ArrayList<TableFieldschema> fieldschema = new ArrayList<TableFieldschema>();

You need to be careful with the value types you use to populate your columns. Specifically, you should stick to the sentiments outlined in the BigQuery API documentation to input the correct type and corresponding mode. For instance, if you want to populate your table with repeated fields, you can use the REPEATED mode as outlined below: 

fieldschema add(new TableFieldschema().setName ("email").setType("STRING").setMode("REPEATED"));

Another example is when you want to create nested records. Here, you must specify the parents in a RECORD mode, then call “setFields” for each column. Below is what it should look like: 

fieldschema.add( new TableFieldschema().setName("location").setType("RECORD").setFields
new ArrayList<TableFieldSchema> 
add(new TableFieldschema().setName("city").setType ("STRING")); add(new TableFieldschema).setName("address").setType("STRING")); add(new TableFieldschema().setName("zipcode").setType "STRING"));

Once this is done, you need to set the entire schema as fields (fieldSchema) in the table as you will see down below: 

TableSchema schema = new TableSchema); 
schema. setFields (fieldschema);

Next, you need to set a table reference for our table as shown below: 

TableReference ref = new TableReference(); ref.setProjectId(PROJECT_ID); ref.setDatasetId("pubsub"); ref.setTableId("review_test");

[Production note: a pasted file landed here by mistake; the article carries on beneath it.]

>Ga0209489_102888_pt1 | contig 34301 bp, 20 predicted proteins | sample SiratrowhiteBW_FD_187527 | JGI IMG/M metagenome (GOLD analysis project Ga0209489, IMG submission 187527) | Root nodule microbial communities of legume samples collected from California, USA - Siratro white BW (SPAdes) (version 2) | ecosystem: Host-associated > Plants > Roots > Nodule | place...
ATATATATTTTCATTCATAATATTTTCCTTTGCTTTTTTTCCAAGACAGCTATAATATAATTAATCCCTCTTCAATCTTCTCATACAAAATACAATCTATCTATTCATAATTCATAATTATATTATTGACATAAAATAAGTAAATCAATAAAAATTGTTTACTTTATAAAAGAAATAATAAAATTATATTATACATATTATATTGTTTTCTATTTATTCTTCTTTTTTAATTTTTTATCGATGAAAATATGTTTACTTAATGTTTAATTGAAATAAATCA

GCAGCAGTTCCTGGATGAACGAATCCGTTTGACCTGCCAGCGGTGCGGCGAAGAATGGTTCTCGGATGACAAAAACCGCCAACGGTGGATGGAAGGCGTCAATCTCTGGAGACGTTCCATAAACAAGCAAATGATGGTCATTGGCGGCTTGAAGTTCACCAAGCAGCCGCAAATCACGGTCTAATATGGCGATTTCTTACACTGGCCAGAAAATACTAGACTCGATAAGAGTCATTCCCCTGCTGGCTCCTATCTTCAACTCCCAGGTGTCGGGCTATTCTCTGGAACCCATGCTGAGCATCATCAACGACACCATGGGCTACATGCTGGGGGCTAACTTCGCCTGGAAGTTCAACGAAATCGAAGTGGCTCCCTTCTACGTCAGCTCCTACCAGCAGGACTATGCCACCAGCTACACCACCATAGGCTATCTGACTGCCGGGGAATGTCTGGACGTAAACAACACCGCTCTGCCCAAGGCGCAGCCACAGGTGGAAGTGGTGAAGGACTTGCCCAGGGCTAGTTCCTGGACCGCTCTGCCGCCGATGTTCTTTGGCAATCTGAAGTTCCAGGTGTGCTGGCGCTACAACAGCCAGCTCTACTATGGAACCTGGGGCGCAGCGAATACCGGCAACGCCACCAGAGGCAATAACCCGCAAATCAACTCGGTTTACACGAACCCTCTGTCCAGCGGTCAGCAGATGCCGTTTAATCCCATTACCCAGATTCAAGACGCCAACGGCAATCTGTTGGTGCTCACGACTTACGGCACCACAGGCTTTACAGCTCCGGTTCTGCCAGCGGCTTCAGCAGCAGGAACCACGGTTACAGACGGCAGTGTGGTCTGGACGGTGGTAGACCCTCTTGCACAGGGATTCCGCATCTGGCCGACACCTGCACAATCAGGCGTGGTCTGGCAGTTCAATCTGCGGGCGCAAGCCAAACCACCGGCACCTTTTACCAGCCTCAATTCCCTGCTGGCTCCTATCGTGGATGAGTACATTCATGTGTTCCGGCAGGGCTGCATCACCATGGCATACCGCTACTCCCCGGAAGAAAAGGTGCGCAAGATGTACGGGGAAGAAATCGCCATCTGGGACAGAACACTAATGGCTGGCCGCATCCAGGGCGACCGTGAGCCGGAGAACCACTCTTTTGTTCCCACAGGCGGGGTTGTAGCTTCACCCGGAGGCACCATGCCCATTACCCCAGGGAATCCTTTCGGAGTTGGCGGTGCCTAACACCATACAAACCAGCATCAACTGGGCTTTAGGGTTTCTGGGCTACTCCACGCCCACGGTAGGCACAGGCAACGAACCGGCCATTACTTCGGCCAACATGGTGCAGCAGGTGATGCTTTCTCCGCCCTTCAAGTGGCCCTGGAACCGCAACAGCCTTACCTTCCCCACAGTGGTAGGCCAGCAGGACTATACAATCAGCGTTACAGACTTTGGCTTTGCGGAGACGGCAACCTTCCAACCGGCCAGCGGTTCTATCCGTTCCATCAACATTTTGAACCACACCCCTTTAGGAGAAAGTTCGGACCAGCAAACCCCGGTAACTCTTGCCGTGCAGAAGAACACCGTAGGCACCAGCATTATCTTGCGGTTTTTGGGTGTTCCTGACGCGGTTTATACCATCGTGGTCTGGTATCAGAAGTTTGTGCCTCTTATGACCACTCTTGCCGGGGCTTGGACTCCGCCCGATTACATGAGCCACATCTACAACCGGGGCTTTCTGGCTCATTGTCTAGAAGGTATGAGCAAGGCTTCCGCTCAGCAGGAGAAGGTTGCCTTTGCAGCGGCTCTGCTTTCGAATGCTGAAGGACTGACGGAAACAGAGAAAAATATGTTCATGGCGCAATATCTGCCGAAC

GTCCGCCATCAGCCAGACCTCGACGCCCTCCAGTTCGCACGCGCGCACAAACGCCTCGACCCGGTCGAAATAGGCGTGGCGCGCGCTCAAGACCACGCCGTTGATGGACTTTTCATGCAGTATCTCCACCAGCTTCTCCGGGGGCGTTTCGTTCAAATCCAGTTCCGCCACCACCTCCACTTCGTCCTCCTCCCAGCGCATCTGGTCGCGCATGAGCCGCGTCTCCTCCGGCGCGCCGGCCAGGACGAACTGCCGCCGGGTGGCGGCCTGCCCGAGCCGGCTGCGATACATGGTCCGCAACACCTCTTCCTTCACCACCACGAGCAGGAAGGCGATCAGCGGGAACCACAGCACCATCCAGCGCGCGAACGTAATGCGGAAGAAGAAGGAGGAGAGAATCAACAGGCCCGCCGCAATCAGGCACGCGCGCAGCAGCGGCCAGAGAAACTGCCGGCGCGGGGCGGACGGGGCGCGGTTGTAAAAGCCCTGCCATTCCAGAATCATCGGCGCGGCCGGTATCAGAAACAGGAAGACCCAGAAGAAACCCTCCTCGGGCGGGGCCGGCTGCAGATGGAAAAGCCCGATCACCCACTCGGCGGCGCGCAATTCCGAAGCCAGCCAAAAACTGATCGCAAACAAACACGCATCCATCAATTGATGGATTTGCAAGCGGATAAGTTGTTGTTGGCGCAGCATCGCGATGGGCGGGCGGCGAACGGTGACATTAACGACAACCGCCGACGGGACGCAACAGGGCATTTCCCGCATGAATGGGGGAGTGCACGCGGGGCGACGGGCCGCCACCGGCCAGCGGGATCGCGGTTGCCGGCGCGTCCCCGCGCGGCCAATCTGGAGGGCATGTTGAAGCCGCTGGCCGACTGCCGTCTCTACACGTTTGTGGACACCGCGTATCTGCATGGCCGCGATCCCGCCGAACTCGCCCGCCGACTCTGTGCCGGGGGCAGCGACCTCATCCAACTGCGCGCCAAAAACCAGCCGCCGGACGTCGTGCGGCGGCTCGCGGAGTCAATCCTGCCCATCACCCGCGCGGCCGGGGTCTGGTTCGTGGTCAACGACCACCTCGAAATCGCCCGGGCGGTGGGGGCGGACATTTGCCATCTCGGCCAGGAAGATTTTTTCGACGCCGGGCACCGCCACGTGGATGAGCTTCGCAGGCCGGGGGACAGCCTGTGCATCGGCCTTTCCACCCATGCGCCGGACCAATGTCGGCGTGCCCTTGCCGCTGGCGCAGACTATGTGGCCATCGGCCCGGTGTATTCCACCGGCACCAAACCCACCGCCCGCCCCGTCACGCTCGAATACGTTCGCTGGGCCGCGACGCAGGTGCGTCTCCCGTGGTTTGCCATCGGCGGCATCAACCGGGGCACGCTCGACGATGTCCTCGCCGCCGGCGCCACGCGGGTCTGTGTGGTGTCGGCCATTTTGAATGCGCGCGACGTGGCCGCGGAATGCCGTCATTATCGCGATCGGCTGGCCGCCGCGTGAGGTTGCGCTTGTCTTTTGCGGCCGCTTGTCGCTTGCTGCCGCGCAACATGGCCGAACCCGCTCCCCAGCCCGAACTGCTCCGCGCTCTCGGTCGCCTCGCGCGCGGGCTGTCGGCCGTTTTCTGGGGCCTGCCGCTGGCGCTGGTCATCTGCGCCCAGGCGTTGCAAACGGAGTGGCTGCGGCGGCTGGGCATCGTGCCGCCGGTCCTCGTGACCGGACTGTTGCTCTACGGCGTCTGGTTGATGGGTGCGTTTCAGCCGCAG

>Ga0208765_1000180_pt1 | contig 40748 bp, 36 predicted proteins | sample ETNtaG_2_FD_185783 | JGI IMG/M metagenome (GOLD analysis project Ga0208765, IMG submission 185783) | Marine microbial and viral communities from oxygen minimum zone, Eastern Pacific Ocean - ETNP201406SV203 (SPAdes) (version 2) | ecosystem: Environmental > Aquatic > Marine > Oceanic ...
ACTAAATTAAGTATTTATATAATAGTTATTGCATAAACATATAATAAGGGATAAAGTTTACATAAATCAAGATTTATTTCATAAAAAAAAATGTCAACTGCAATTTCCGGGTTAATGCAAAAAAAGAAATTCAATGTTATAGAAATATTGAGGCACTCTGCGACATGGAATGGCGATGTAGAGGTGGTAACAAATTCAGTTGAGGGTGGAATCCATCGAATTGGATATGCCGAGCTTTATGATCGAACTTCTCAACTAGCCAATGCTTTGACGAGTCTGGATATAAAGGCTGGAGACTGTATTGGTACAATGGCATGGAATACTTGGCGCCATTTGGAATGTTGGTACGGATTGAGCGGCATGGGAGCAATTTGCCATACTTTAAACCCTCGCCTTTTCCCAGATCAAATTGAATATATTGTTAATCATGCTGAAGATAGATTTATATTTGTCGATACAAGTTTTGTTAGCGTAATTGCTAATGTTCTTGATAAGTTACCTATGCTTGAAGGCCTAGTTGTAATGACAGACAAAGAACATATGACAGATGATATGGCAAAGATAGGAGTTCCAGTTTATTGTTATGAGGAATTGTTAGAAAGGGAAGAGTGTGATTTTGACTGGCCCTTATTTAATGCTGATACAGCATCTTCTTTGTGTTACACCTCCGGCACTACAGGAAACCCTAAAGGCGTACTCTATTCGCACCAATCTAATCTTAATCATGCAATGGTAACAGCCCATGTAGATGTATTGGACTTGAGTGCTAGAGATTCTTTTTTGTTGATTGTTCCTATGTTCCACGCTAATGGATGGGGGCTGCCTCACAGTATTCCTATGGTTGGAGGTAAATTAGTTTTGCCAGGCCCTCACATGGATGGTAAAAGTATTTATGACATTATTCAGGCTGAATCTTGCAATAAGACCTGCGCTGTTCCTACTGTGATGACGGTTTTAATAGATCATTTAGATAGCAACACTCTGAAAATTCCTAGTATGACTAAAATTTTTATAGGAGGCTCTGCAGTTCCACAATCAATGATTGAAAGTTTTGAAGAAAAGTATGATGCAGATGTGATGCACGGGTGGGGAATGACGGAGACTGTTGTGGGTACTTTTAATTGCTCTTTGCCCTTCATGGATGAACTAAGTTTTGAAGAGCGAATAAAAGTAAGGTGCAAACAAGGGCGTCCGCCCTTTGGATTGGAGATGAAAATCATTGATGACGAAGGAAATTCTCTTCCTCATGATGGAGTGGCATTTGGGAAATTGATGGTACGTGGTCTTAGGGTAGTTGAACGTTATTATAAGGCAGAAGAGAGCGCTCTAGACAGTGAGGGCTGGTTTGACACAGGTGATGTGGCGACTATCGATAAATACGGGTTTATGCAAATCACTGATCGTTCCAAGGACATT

Table content = new Table(); 
content.setTableReference (ref); 
content.setSchema schema);
client. tables().insert(ref.getProjectId(), ref.getDatasetId(), content).execute();

Putting all this together yields the following table. 

public static void main(String[] args) throws IOException, InterruptedException {
Bigquery client = createAuthorizedClient(); // As per the BQ sample code
ArrayList<TableFieldschema> fieldschema = new ArrayList<TableFieldschema>();
fieldschema .add(new TableFieldSchema().setName "username").setType "STRING").setMode "NULLABLE" fieldschema .add(new TableFieldSchema().setName "email").setType("STRING").setMode "REPEATED"); fieldschema.add( new TableFieldschema ().setName("location").setType ("RECORD").setFields
new ArrayList<TableFieldschema i
add(new TableFieldschema().setName "city").setType "STRING")); add(new TableFieldschema().setName("address").setType("STRING")); add(new TableFieldschema().setName("zipcode").setType ("STRING"));
TableSchema schema = new TableSchema); schema. setFields (fieldschema);
TableReference ref = new TableReference ref.setProjectId("<YOUR_PROJECT_ID>"); ref.setDatasetId("<YOUR_DATASET_ID>"); ref.setTableId("<YOUR_TABLE_ID>");
Table content = new Table(); content.setTableReference(ref); content.setSchema (schema);
client. tables().insert(ref.getProjectId(), ref.getDatasetId(), content).execute();

That’s it! By following the process above, you will have created a BigQuery table using the BigQuery Java API Client.


In this post, we showed you how to work with BigQuery Java API Library. The information was outlined in a stepwise format where you were first introduced to Google BigQuery and its features. Next, you got acquainted with a concise but comprehensive introduction to the BigQuery Java API Client and its features. Lastly, you learned how to use the BigQuery Java API Client tool to create a BigQuery table. With all this information, you stand at a better chance of utilizing the Google Bigquery Java API Client Library. 

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Share your experience of learning about the BigQuery Java API Client in the comments below! We’d love to hear from you.